Herod the Great exhibition opens in Jerusalem
By Beata Andonia and Elisa Moed for Travelujah-Holy Land Tours
Special to ASSIST News Service
(ANS) – For the first time ever, Herod the Great has become the subject of an extraordinary exhibition at the Israel Museum entitled “The Kings Final Journey.” The exhibit, which opened to great fanfare on Tuesday, February 12, 2013, includes over 250 artifacts collected from the archaeological remains of several buildings and palaces constructed by Herod the Great including pieces from the Metropolitan Museum of Art in New York.
The display features reconstructions and artifacts from Herod’s edifices at Herodium and Jericho. Starting with his funeral procession of Herod, which began at this third palace in Jericho, the visitor first arrives in Herod’s reconstructed throne room completed with restored frescos.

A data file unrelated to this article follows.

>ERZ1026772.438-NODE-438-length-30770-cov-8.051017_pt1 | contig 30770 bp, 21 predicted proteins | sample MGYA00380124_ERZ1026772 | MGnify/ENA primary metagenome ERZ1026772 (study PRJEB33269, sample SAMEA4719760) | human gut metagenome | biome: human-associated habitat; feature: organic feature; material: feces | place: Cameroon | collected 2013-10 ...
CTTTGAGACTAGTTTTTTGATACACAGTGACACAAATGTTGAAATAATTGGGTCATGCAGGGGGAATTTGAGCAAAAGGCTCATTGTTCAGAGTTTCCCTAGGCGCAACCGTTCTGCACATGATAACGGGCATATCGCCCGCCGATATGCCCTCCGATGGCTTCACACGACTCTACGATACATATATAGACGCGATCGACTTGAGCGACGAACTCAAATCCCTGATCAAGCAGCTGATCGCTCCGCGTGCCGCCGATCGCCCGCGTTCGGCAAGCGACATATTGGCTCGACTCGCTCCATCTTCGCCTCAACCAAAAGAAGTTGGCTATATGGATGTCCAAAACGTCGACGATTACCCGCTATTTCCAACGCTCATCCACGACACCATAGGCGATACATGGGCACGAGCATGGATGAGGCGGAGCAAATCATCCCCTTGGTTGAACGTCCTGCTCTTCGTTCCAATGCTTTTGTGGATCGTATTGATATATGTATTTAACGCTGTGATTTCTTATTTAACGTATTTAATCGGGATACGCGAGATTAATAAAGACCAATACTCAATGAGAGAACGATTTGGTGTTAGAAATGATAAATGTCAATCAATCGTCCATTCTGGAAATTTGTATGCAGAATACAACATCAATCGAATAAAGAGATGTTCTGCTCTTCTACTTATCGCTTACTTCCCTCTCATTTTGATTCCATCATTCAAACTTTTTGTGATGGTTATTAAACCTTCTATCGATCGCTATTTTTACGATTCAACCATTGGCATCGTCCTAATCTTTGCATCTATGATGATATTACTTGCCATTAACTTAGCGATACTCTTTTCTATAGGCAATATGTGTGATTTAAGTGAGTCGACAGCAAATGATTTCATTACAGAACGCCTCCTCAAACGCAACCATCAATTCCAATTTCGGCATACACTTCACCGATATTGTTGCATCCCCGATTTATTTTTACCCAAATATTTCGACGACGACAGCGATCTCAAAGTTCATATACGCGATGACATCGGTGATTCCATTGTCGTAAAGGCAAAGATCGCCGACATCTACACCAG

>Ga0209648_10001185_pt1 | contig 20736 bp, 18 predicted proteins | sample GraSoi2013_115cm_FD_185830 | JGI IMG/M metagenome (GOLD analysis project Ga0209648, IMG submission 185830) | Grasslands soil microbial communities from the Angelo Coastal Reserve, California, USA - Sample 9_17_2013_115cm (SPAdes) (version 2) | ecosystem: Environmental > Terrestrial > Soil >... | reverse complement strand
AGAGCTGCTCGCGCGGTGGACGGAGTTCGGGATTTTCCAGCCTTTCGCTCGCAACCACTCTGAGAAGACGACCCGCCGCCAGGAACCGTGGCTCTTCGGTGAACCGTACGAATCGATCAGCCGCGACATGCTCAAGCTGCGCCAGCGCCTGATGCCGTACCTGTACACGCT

As the visitor walks from room to room within the exhibit he (or she) is taken through many of Herod’s major building feats including Caesarea and Masada and artifacts from these sites and others along with digital restorations are on display. However, it is the newly excavated (as believed) Herod’s tomb, which takes center stage. The reddish sarcophagus of Herod, discovered outside the palace at Herodium in 2007, was found shattered in hundreds of pieces and was meticulously restored for the exhibit. It is pm display in the last room of the exhibit, adjacent to the magnificent royal room.
Why did Herod build his tomb on the northeastern slope of Herodium? While no one really knows the answer it is believed that he wanted the tomb to be seen from Jerusalem. As to why it was not within the palace grounds, speculation is that Herod, with his vast knowledge and respect of Jewish culture and its rules regarding impurity, understood that should his tomb be within the palace complex priests would not be able to visit. He therefore constructed the mausoleum on the highest possible spot outside the palace.